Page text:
Monthly Archives: September 2007

A Taste of ANU Economics Scholarships

The Economics Program in the Research School of Social Sciences is offering a handful of scholarships for research-inclined Honours and Masters students to attend forthcoming economics conferences at the Australian National University (we’ve called them “A Taste of ANU Economics”). … Continue reading

Posted in Economics Generally, Universities

Do economists make good ambassadors?

The Australian Youth Ambassadors for Development program is looking for economists. Details over the fold. In terms of world social welfare, there’s probably no better place for young economists to be devoting their energies than international development, so if you’re … Continue reading

Posted in Jobs, Trade & Development | 4 Comments

Klanonomics

Another terrific paper from Steven Levitt – this one coauthored with Roland Fryer, one of America’s top young economists. They’ve turned their attention to the economics of the KKK. Hatred and Profits: Getting Under the Hood of the Ku Klux Klan … Continue reading

Posted in Social Capital, US Politics | 1 Comment

Conversations about Capitalism

In the latest issue of Reason Magazine, economist Deirdre McCloskey has a beautifully-penned article about Galbraith, Schumpeter, economics and rhetoric. Definitely worth a read, particularly the parts about Galbraith’s zingers and Schumpeter’s three great ambitions.

Posted in Economics Generally, What I'm Reading | 8 Comments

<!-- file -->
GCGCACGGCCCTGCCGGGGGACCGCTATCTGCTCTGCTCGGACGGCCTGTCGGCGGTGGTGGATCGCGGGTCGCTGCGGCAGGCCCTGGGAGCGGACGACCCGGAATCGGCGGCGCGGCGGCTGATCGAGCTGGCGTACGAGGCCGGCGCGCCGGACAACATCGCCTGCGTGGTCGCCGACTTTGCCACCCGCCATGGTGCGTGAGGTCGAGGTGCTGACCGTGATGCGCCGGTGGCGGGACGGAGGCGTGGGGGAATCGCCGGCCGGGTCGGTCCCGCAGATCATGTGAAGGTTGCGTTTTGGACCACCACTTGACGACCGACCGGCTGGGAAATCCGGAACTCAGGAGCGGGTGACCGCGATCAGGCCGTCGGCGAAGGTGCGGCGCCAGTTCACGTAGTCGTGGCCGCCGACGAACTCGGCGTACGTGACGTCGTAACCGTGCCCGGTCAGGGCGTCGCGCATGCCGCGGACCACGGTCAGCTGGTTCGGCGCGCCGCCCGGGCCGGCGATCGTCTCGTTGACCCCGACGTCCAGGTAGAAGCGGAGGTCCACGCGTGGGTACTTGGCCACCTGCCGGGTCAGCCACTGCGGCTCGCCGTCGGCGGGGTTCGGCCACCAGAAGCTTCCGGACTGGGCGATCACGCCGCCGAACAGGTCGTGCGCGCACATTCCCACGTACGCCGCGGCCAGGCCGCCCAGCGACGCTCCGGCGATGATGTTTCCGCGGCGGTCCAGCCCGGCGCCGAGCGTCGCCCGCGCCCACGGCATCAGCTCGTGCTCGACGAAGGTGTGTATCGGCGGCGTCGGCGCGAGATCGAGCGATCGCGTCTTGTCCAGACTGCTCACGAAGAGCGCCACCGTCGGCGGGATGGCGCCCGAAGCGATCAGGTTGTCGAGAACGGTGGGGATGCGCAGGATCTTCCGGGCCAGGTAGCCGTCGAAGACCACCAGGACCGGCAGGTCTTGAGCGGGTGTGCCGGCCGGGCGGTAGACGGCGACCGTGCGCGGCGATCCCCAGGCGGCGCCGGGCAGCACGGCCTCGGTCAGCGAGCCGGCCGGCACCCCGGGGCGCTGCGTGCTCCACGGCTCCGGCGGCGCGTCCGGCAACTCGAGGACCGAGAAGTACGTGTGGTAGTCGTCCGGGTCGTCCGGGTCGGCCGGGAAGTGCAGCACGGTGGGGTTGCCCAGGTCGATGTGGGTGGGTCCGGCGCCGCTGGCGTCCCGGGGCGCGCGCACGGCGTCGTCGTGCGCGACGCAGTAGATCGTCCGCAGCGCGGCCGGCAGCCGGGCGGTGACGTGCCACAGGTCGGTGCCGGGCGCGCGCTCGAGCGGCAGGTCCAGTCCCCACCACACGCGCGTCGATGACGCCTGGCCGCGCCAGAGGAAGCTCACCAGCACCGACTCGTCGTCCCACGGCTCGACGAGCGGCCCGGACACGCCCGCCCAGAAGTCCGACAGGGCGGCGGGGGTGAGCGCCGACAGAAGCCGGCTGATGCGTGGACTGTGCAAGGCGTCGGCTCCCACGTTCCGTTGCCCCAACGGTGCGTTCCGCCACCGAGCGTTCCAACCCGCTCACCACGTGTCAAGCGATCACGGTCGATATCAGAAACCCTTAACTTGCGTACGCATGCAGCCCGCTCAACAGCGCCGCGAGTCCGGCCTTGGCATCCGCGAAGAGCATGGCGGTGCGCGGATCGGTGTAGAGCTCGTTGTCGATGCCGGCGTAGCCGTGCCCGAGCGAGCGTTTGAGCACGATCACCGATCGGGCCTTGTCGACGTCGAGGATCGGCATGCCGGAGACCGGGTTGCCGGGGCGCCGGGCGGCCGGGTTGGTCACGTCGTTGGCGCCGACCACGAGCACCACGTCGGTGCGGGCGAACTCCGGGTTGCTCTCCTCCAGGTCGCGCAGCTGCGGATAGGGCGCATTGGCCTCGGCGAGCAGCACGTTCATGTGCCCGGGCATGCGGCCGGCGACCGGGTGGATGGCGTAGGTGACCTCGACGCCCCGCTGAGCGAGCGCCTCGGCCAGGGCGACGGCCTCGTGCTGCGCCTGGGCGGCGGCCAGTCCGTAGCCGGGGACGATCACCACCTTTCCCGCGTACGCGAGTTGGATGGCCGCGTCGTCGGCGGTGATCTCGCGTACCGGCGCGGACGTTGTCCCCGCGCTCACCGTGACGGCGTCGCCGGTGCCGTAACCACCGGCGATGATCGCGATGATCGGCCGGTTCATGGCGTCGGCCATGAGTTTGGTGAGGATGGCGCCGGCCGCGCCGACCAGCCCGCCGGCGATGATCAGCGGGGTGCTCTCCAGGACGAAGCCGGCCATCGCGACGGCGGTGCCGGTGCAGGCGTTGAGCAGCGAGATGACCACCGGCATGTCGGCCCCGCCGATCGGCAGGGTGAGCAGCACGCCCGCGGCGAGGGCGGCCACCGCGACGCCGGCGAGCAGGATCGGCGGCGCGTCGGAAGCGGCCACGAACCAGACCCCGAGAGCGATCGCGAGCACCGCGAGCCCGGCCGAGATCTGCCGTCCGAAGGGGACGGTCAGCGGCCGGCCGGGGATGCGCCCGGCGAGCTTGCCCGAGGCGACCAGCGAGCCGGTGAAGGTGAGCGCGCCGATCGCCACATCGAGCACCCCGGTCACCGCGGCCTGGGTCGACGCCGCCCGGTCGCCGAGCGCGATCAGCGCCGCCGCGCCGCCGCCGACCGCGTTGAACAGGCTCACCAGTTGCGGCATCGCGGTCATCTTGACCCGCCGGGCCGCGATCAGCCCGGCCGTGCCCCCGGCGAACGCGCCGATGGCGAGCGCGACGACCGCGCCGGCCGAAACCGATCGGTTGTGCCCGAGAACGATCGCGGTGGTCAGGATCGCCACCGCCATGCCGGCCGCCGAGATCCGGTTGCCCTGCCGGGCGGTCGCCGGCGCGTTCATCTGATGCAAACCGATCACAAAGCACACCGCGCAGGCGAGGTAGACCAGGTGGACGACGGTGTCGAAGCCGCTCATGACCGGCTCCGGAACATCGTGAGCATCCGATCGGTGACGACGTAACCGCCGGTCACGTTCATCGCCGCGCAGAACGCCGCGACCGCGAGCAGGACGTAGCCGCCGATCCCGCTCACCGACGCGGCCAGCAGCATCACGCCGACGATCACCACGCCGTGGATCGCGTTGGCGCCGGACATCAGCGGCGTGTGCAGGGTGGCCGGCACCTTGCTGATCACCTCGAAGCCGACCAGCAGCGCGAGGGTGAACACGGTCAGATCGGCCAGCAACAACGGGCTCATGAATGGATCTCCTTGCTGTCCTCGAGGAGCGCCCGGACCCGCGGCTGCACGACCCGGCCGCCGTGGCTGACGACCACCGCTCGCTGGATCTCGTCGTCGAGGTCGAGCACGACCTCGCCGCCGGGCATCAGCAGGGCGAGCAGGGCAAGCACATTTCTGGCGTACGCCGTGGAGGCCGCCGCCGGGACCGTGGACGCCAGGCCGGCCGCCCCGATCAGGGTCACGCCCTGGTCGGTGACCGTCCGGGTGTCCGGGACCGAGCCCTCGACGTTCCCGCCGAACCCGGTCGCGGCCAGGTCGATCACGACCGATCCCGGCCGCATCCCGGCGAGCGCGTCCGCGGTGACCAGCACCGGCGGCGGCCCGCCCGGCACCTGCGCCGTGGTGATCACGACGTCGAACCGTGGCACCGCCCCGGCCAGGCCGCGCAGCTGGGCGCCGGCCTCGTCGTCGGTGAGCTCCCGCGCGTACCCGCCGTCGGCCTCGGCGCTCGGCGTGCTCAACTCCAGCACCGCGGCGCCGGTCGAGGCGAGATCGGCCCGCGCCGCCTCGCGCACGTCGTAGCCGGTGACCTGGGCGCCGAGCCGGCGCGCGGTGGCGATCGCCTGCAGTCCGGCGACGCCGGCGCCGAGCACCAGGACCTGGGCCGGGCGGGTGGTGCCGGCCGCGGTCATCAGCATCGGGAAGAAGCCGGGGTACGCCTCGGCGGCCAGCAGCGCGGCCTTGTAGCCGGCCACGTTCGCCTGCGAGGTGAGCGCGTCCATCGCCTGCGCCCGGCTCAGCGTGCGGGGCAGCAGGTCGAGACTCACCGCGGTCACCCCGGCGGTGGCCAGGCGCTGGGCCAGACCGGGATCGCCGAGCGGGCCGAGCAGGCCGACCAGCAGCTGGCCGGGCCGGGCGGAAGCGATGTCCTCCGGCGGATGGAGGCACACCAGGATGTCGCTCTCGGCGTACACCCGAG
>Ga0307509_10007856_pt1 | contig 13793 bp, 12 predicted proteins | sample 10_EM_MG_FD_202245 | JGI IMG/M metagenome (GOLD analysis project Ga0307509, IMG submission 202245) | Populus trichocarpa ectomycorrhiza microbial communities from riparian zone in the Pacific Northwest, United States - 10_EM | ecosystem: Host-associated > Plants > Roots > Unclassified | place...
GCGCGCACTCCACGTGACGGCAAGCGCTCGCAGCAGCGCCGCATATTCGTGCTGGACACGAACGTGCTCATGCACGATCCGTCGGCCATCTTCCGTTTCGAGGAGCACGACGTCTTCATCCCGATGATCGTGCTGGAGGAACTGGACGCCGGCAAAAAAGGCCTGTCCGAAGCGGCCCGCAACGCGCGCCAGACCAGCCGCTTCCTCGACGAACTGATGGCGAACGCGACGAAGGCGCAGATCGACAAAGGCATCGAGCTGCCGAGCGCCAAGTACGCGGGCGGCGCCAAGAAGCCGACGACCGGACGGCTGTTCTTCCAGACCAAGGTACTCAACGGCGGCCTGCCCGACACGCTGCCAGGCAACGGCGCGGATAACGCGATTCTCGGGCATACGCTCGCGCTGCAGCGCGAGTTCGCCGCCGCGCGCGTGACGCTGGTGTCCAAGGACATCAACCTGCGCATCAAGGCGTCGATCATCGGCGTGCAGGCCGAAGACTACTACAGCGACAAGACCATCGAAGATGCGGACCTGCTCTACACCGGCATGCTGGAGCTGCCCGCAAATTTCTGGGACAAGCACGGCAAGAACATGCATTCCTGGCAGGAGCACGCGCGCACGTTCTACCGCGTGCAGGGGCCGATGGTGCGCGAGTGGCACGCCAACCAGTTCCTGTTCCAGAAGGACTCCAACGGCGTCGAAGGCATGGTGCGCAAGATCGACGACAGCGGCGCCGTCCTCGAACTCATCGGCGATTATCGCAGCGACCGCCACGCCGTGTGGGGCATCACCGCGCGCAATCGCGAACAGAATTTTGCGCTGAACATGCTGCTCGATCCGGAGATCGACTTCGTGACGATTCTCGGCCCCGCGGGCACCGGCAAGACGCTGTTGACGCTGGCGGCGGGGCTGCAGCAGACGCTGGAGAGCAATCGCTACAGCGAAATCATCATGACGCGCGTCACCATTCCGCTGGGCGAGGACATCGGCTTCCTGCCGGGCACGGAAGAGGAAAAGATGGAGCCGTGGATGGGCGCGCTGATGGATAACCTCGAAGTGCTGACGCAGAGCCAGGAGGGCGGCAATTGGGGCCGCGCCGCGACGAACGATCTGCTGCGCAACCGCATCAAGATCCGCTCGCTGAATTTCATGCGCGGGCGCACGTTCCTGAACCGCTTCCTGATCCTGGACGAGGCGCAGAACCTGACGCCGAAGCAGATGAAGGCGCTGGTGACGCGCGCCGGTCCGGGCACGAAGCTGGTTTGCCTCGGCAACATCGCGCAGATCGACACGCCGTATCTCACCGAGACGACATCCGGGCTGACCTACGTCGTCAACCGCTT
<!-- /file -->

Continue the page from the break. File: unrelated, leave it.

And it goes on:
Family Ties

A casual comment in an email from my coauthor Christine Neill made me realise that I’d forgotten to blog on this – very cool – paper. My favourite summary statistic is that 9% of US Congressional representatives have close relatives who also … Continue reading

Posted in Australian Politics, US Politics | 5 Comments

Good Times

The New York Times, a newspaper that some of us rather like, has just announced that it’s bringing down its paywall. As the article states: In addition to opening the entire site to all readers, The Times will also make … Continue reading

Posted in Media | 11 Comments

Delaying Has Costs Too

Andrew Norton today posts on the impact of delaying the start of university by a year. As he points out, we don’t have very good evidence on the causal impact, but it looks like taking a gap year may lead … Continue reading

Posted in Economics of Education, Universities | 13 Comments